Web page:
1. In private, one may set aside concern for appearance and get on with the business of living. In public, there are all sorts of manners that begin from our concern not to alarm, inconvenience or confuse our fellows. This is the meaning of the open handed wave, showing that one is peaceful. There are legitimate reasons for secrecy, from surprise parties to things another is not prepared to know, white lies to protect peoples feelings, affairs that fulfill a soul after years of tortured, loveless marriage, and many other things in nature for which law is not able to make provision. Political persons understand the need for privacy regarding their political opponents and enemies, even as private persons have enemies and thieves seeking to use things known for purposes that may be harmful. Businesses, too, routinely practice and defend against corporate spying. A whole police department was recently hacked and their computers held for ransom. The FBI told the police department that if they wanted the information, needed for trials and every function, they had simply better pay!
  1. There are public forms of legitimate secrecy, from the privacy of voting to the ability to bring a wiretapping case against the FBI without intrusion, to that violated in the bugging of the political opposition, as occurred in Watergate. Police methods are also private, and require all sorts of secrecy, which makes their operations difficult or impossible for Congress or anyone else to oversee. A comical intrusion would be when police stumble on federal operations, coming to know things that it is even dangerous to know. We sometimes say ironically that we are concerned to protect the privacy of these secret agencies, whose job requires the violation of privacy, and again this is done often without warrant.
  1. According to Justice Louis Brandeis, in the Olmstead case, there is “a right to be let alone…the right most valued by civilized man.” And in the Griswold decision, the court refers to “a right of privacy older than the Bill of Rights.” Under this heading comes the right to be without the psychological pressure of continual surveillance. Don’t look at the girls in the grocery store! And especially, do not talk to children, smile or wave. And what if one has friends that are of a nationality with whom we are at war? And what if one writes letters to a friend who has moved to Israel? Can we discuss politics and religion? What if one’s home is invaded for bugging, and he thinks his wife is having an affair? What if one is tailed and thinks it is a private detective? People have a right to be free of unwarranted government intrusions great and small, and every intrusion leaves a liability, which, as we have said, usually cannot be compensated. This liberty touches on the very foundation or purpose of our government in the second sentence of the Declaration of Independence: the purpose of government is “to secure these rights.” A crime in U. S. law is when one citizen violates the rights of another, harming them in their rights to life, liberty or property. Where government is not securing these rights, or where no crime against them is committed, government has no business. The presumption is in favor of liberty, because the citizens are prior to, and more important than, the purposes to which government would use them.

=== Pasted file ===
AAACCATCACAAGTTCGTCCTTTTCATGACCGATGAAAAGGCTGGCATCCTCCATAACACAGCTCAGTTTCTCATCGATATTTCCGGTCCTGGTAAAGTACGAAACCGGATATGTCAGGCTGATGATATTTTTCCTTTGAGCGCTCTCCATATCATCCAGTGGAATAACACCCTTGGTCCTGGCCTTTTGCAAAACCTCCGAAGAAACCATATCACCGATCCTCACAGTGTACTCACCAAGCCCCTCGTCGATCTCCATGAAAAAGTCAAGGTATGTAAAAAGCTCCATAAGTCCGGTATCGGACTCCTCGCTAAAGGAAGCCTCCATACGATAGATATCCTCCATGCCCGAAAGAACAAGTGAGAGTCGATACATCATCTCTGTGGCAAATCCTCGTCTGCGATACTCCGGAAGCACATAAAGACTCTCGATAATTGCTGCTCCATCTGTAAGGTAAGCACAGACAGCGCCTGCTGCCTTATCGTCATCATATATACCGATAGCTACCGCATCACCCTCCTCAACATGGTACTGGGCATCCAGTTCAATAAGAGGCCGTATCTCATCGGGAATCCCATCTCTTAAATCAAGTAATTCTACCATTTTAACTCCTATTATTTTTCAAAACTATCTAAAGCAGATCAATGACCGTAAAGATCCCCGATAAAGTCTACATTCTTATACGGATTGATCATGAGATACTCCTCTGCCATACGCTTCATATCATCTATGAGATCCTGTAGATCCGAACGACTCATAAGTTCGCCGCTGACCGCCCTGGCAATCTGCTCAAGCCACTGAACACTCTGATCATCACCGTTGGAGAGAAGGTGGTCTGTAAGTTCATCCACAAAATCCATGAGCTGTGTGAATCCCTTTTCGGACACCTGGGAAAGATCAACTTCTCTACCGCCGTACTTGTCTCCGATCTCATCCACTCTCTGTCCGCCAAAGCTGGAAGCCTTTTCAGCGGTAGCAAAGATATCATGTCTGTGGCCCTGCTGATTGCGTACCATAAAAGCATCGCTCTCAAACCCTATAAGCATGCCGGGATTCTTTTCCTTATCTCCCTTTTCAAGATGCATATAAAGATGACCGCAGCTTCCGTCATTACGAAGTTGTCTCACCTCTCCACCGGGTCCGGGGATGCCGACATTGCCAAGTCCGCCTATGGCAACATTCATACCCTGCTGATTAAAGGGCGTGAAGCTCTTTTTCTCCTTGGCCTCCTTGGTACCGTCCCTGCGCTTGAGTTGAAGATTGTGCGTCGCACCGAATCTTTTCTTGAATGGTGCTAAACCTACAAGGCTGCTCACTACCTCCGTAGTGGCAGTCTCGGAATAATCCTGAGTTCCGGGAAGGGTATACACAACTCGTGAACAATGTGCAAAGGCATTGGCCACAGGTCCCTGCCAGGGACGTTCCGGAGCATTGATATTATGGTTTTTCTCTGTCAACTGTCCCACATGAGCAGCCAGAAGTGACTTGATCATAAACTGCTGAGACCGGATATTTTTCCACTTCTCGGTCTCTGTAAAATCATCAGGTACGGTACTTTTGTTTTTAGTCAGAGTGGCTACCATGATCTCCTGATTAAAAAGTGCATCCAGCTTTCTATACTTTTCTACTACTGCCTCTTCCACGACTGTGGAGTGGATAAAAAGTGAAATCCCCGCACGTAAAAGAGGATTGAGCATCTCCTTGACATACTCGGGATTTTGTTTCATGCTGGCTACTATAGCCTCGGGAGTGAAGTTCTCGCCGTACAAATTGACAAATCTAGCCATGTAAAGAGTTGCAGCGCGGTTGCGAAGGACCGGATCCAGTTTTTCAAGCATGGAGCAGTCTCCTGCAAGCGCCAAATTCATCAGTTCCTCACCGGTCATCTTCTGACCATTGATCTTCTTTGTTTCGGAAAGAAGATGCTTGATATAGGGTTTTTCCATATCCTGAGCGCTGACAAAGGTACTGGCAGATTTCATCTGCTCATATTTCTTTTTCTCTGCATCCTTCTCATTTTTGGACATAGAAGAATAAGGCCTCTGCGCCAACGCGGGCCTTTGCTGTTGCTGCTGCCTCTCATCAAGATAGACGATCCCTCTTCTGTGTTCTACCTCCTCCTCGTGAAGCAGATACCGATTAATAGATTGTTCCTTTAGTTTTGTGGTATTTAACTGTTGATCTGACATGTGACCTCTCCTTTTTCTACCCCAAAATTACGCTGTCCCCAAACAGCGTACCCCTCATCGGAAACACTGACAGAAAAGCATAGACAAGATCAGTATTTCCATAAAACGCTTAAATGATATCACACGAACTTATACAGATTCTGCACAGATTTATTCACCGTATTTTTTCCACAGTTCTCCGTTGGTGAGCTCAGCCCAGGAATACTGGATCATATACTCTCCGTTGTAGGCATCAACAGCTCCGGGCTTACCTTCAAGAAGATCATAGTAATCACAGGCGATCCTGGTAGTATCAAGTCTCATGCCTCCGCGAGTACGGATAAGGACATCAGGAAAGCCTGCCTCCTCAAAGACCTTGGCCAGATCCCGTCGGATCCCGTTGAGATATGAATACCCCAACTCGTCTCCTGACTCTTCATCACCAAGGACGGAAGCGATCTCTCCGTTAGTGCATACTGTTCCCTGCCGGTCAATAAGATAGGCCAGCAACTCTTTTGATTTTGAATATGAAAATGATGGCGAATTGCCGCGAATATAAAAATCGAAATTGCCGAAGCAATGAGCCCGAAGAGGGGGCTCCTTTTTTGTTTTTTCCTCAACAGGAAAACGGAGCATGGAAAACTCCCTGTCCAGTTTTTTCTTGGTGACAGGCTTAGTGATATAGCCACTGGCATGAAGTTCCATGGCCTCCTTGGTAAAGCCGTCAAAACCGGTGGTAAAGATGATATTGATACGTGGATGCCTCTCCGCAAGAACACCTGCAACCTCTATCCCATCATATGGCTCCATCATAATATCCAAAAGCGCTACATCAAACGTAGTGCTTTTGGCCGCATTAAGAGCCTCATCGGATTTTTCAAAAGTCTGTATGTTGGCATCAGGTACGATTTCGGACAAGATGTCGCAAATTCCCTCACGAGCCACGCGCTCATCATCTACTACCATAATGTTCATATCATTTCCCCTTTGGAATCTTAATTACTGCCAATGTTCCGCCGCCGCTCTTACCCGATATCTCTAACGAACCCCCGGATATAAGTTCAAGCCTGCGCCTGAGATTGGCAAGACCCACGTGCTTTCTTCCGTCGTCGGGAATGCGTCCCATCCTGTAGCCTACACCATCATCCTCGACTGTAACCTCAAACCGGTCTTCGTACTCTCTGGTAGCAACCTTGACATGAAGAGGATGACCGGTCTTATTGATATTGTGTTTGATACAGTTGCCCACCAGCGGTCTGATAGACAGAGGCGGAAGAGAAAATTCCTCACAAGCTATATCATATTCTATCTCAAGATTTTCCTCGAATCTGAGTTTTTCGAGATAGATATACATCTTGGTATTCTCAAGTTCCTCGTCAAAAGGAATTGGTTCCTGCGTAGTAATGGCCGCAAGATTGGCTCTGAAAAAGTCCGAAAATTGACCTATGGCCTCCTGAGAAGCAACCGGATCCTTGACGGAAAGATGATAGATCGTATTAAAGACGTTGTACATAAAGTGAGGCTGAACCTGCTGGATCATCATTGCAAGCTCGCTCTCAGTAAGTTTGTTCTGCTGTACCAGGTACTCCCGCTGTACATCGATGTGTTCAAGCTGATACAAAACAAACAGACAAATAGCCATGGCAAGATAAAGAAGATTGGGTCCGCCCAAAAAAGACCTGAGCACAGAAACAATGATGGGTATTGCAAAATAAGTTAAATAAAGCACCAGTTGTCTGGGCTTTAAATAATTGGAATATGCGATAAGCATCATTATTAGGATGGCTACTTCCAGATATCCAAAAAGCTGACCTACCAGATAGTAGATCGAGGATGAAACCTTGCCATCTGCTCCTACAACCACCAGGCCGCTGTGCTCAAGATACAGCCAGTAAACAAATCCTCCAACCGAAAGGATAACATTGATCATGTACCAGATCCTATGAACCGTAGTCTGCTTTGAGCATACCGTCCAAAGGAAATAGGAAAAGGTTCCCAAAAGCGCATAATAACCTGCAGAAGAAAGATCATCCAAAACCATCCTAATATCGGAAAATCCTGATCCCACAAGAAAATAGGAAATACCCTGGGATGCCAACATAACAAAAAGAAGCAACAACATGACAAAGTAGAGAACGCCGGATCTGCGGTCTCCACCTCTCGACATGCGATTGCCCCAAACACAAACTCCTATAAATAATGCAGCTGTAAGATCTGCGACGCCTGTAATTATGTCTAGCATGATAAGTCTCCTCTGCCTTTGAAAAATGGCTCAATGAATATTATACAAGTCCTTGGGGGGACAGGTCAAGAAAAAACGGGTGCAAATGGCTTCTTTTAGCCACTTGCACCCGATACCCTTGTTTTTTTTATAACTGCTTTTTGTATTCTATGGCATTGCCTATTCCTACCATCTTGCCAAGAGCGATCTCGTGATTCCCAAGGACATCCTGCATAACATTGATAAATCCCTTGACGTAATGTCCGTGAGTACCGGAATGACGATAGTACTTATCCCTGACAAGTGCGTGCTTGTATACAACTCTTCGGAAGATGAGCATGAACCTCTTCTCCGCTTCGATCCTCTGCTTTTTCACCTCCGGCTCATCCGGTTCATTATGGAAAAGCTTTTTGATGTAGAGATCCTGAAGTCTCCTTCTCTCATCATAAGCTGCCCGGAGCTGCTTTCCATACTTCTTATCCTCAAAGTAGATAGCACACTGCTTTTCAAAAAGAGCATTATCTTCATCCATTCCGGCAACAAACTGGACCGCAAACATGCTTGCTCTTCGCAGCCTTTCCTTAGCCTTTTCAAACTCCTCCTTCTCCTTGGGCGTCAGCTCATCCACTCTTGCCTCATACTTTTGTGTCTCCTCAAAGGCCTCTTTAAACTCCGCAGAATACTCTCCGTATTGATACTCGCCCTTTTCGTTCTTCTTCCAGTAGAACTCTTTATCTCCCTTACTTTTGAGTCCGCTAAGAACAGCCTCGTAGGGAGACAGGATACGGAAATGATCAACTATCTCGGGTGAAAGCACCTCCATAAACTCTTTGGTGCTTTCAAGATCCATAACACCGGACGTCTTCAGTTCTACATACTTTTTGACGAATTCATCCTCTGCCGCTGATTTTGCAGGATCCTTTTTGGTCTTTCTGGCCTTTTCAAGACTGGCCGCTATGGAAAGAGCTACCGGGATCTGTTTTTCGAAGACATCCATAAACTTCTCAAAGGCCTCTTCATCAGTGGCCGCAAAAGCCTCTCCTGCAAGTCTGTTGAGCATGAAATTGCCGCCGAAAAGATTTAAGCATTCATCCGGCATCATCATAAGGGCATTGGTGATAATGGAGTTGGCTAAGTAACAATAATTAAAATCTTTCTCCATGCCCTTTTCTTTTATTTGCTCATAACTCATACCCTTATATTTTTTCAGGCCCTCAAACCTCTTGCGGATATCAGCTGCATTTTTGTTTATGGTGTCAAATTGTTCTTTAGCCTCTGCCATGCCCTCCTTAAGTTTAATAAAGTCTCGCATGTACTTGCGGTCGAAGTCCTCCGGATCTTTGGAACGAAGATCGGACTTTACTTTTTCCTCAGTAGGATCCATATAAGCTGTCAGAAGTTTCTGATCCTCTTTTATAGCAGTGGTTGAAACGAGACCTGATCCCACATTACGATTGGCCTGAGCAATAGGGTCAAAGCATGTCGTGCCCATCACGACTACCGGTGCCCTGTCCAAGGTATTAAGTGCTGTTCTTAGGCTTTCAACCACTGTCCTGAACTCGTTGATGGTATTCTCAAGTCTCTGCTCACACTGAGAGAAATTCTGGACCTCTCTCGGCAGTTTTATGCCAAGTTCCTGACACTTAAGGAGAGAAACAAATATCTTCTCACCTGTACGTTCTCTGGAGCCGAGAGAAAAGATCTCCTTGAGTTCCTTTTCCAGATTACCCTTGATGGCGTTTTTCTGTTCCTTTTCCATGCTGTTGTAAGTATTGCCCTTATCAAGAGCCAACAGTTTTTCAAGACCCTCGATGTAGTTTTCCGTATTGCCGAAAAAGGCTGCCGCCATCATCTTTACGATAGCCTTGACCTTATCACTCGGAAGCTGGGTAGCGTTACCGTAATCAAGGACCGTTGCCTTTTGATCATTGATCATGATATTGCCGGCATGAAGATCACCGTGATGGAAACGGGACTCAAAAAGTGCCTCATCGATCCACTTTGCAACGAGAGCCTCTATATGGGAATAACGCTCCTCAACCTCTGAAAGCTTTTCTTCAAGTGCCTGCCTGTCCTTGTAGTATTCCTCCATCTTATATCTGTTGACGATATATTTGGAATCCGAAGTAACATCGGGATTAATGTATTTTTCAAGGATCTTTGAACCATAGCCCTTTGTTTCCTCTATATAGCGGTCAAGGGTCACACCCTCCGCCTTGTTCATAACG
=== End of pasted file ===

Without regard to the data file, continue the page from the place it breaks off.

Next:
1. Government is limited in America because it cannot know or proscribe the good, regarding beliefs and thoughts, as we all know, but also for example regarding whether one ought have wine with dinner and a cigar afterward. There can be unconstitutional laws, for example one forbidding a certain religious or political opinion. These unconstitutional laws are limited in their effect if government is limited to the public sphere. Majority opinion is always on one kick or another for which it has decided to set aside the Constitution. But because majority opinion is limited in its knowledge of the good, we have a constitution with a bill of rights proscribing the majority from ruling in certain matters on which it has proven through history to be notoriously incapable. The Bill of Rights is antidemocratic in this sense: Our founders knew that in order for the people be able to rule on the public matters, the majority must be prevented from trying to rule on other matters, such as those explicitly stated in the First Amendment. In order to legally continue the present surveillance society, America would have to change its constitution. In this sense, our current government is illegitimate.

Without privacy, we are subject to ignorance, error and criminality. The best things in human life are notoriously misunderstood and suspicious. Socrates and Jesus were both put to death by their polities due to ignorance, or because they were misunderstood. Convention understands the good and just to be of only one common sort, and all unknown things are considered bad, along with the things that are genuinely bad. Socrates compares this habit of the guardians, even in the best regime, to that characteristic of dogs, by which they judge friends and enemies according to that with which they are familiar. The Constitution was to ensure that rather than be subject to the rule of ignorance and malice, the citizens are to be left alone when they are not bothering anyone.